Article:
Yesterday, I  got to be the art assistant at my kids’school. So I had to look a bit more presentable than I usually do on a Monday morning, you know, project an air of confidence, and all that. Which meant  I actually had to shower, get dressed, and put makeup on, instead of just rolling out the door in yoga pants, sneakers, and a fleece. Trust me when I say that for me, doing this  prior to 11:00 a.m. is quite an accomplishment.

Perusing my closet, thinking about the morning ahead, I selected a pair of J Crew jeans, not too mom-ish,  and a cute cotton Tea -n- Rose top. I was trying for stylish, yet comfortable and also washable because, you know, art. Small silver hoops, plus my wedding ring, would be all the jewelry I would need today. I slipped  into my Naots, the most comfortable shoes I own. While they weren’t high fashion,  I was going to be on my feet, and these shoes would be the perfect choice.

After finishing my make-up with a touch  of Stila Lip Glaze in Fawn, and I was ready. I gave myself the once over in the mirror on the way out the door, happy that I can still look cute and convinced I looked at least a few years younger than my real age.  No schlumpy “mom” look for me! No sir!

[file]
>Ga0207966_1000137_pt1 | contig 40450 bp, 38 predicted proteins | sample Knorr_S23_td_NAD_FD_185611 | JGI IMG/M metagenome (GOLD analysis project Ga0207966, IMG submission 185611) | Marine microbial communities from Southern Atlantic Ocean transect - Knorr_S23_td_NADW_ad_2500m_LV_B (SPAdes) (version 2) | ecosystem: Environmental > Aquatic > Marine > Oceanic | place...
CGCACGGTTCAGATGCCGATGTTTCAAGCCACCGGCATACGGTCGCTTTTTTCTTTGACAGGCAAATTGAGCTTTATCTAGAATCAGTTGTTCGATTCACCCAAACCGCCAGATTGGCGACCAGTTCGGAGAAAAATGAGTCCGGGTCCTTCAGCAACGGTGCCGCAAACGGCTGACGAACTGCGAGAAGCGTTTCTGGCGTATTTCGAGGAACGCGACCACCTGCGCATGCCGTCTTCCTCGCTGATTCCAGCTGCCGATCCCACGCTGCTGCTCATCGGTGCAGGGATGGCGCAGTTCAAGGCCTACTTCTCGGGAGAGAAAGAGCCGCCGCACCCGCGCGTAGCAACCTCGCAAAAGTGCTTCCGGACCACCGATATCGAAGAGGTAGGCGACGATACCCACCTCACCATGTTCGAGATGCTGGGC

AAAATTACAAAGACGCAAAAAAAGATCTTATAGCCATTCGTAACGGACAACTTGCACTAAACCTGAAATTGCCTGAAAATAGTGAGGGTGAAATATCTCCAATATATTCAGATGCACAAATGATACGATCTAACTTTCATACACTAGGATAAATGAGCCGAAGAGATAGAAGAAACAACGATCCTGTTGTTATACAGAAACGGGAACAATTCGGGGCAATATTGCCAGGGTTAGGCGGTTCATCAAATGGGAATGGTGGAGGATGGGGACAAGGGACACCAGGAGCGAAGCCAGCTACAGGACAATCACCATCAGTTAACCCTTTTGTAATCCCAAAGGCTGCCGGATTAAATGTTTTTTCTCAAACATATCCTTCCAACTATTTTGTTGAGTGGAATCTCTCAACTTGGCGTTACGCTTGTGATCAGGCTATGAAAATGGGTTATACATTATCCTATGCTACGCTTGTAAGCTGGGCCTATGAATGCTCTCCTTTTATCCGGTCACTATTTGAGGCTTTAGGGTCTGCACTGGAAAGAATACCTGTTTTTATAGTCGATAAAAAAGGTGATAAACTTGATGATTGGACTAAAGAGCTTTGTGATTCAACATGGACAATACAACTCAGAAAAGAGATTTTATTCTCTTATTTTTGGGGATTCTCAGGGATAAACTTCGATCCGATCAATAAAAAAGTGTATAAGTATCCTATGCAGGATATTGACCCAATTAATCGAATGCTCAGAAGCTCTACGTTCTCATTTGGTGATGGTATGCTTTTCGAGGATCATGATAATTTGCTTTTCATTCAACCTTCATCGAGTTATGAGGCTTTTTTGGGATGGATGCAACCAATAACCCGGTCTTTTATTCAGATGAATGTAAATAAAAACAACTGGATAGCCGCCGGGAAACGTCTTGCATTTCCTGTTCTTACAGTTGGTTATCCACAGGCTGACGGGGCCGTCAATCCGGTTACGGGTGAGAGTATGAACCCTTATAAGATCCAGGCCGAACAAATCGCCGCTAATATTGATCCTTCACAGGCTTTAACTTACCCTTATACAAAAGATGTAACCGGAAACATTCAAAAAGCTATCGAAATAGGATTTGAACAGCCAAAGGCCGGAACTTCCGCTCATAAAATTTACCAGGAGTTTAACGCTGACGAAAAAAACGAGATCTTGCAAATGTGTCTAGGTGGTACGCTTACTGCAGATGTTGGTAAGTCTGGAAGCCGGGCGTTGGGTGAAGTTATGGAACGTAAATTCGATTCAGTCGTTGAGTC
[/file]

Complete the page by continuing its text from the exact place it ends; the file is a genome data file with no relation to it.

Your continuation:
I walked into the classroom, me and my air of confidence,  and the kids, already assembled on the carpet, started to murmur. There was a buzz of excitement, and one of the boys shouted out, “Hey! I saw you on TV!”

Several other kids chimed in as well. “Yeah, you’re on TV!” and “I saw you too!”

Well, now, what was this? I suppressed a smile, glad that I made an effort to look nice this morning.

I was flattered, but a bit confused.  To my knowledge I haven’t been on TV since I was about six and I was one of the kids in the “audience” on Clubhouse 22. (Note: I spent the whole time staring at myself on the monitor and my dream of being discovered and  whisked off to join the Mouseketeers was over in a flash.)